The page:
Why can't I convert a time zone abbreviation into a time zone?

Raymond Chen

Raymond

Public Service Announcement
Daylight Savings Time begins this weekend in
most parts of the United States.

Suppose you have a string of the form
"Thu Mar 27 03:46:20 CST 2003".
How can you parse this into something your program can manipulate,
like say a SYSTEMTIME or a FILETIME?

Basically, you can’t in the general case.
The time zone abbreviation CST is ambiguous.
It could mean
U.S./Canada Central Standard Time,
Australian Central Standard Time,
China Standard Time, or
Cuba Summer Time.
There may be other possibilities as well.
Without any other context, the time zone abbreviation CST
could mean any of those time zones.
(This doesn’t stop people from asking for the feature anyway.
Maybe they want fuzzy logic or psychic powers.)
Note also that

there is an international standard for representing
dates and times in text form
,
including the time zone.

Okay, back to the original problem.
In order to get a definite answer, you will need to restrict your domain
to resolve the ambiguity.
You might decide, for example, that you only care about the four continental
United States time zones.
Believe it or not, this is what JScript does!

var fso = new ActiveXObject("Scripting.FileSystemObject");
var f = fso.GetFolder("C:\\");
var fc = new Enumerator(f.files);
for (; !fc.atEnd(); fc.moveNext()) {
  WScript.echo("File: " + fc.item());
  WScript.echo("Date: " + fc.item().DateLastModified);
}

When I run this program via
cscript testprogram.js, I get the following:

File: C:\AUTOEXEC.BAT
Date: Sun Jan 9 17:13:09 PST 2005
File: C:\boot.ini
Date: Tue Nov 22 11:53:48 PST 2005
File: C:\CONFIG.SYS
Date: Sun Jan 9 17:13:09 PST 2005
File: C:\hiberfil.sys
Date: Thu Dec 14 23:29:00 PST 2006
File: C:\IO.SYS
Date: Sun Jan 9 17:13:09 PST 2005
File: C:\MSDOS.SYS
Date: Sun Jan 9 17:13:09 PST 2005
File: C:\NTDETECT.COM
Date: Tue Aug 10 11:00:00 PDT 2004
File: C:\ntldr
Date: Tue Aug 10 11:00:00 PDT 2004
File: C:\pagefile.sys
Date: Thu Dec 14 23:28:59 PST 2006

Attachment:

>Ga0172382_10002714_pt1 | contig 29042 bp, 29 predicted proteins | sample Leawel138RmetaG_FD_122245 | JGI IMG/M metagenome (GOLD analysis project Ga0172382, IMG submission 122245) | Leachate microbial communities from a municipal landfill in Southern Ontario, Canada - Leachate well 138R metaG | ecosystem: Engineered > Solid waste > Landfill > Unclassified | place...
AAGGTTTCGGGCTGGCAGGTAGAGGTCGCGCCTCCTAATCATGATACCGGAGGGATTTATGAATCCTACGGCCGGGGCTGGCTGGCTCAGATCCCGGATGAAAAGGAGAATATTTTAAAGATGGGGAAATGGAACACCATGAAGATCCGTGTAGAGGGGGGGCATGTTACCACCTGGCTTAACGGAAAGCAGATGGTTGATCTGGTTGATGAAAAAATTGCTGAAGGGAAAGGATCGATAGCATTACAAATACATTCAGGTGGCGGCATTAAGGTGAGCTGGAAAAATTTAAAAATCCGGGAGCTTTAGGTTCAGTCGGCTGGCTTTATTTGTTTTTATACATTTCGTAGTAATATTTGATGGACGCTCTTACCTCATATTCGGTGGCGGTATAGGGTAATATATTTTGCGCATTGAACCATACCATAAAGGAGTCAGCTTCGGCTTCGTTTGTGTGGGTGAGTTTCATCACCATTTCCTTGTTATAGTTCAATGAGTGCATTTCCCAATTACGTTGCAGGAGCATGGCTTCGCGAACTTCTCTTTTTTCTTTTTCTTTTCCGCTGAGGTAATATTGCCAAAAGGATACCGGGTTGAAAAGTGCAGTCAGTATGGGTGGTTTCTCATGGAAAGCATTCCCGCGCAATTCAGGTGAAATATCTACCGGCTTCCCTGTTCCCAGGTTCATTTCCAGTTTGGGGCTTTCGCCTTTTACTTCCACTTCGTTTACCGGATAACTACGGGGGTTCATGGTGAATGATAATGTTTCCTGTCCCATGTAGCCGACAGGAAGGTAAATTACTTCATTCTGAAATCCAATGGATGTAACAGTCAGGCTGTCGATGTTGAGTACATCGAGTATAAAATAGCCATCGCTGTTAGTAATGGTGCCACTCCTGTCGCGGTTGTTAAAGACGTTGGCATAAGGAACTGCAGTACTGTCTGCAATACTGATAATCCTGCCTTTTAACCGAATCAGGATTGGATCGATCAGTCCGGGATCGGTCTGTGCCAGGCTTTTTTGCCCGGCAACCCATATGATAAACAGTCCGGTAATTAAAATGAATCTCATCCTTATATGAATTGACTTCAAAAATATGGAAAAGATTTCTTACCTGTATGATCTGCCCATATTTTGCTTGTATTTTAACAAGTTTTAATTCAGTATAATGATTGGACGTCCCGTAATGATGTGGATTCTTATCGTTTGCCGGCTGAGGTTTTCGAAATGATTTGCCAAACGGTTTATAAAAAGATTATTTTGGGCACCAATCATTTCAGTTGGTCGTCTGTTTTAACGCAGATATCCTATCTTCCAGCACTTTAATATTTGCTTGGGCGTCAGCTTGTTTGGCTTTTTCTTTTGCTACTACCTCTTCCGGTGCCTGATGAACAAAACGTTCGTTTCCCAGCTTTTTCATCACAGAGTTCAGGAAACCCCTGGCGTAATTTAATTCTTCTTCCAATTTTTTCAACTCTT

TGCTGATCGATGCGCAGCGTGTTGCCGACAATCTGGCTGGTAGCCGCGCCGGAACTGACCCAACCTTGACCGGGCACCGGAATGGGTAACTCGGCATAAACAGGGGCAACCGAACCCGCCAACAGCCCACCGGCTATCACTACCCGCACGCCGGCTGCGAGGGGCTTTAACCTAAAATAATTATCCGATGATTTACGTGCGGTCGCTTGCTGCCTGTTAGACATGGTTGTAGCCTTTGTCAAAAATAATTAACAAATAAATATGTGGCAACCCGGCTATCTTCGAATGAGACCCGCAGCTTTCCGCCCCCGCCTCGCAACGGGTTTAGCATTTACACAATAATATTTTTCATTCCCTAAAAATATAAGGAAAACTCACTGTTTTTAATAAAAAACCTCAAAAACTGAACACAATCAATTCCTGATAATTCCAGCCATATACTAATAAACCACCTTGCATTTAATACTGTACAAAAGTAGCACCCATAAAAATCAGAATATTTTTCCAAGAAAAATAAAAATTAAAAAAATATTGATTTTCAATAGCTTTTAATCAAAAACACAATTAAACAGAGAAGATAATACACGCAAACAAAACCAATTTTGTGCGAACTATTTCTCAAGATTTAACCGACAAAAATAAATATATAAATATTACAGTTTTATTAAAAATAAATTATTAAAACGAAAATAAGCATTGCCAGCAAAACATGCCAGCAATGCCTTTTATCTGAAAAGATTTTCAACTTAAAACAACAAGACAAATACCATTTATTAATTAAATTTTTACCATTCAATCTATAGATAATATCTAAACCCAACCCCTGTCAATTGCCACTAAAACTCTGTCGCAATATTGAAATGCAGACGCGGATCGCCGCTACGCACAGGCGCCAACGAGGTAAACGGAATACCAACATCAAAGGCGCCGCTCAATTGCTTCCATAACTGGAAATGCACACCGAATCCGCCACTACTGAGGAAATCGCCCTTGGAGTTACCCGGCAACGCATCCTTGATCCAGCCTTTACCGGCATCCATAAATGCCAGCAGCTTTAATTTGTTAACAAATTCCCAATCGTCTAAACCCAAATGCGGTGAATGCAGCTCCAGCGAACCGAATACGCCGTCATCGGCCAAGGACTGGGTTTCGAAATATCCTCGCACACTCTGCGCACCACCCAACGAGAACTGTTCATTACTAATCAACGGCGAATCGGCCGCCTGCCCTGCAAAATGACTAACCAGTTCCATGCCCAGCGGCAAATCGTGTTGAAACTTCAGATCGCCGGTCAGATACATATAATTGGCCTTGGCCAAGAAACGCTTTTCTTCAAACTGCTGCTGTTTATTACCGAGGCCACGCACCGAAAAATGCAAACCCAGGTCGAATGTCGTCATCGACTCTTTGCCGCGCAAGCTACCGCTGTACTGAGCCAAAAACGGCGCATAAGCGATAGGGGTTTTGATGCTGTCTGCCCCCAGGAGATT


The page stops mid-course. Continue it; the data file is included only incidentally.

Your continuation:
Hey, look, that time zone got inserted.
But if we make a tiny change to the way we print the date

var fso = new ActiveXObject("Scripting.FileSystemObject");
var f = fso.GetFolder("C:\\");
var fc = new Enumerator(f.files);
for (; !fc.atEnd(); fc.moveNext()) {
  WScript.echo("File: " + fc.item());
  WScript.echo("Date:", fc.item().DateLastModified);
}

the results are quite different:

File: C:\AUTOEXEC.BAT
Date: 1/9/2005 5:13:09 PM
File: C:\boot.ini
Date: 11/22/2005 11:53:48 AM
File: C:\CONFIG.SYS
Date: 1/9/2005 5:13:09 PM
File: C:\hiberfil.sys
Date: 12/14/2006 11:29:00 PM
File: C:\IO.SYS
Date: 1/9/2005 5:13:09 PM
File: C:\MSDOS.SYS
Date: 1/9/2005 5:13:09 PM
File: C:\NTDETECT.COM
Date: 8/10/2004 11:00:00 AM
File: C:\ntldr
Date: 8/10/2004 11:00:00 AM
File: C:\pagefile.sys
Date: 12/14/2006 11:28:59 PM

In this modified version, we’re print the time and date directly
instead of using the JScript conversion.
This time, the hard-coded U.S. English days of the week, months,
and time zones aren’t present.
(I haven’t checked whether OLE Automation follows local settings.)

(Reminder:
Whether daylight saving time is a good idea has

already been discussed
,
so please don’t waste everybody’s time by bringing it up again.
Thanks.)

Raymond Chen
Raymond Chen

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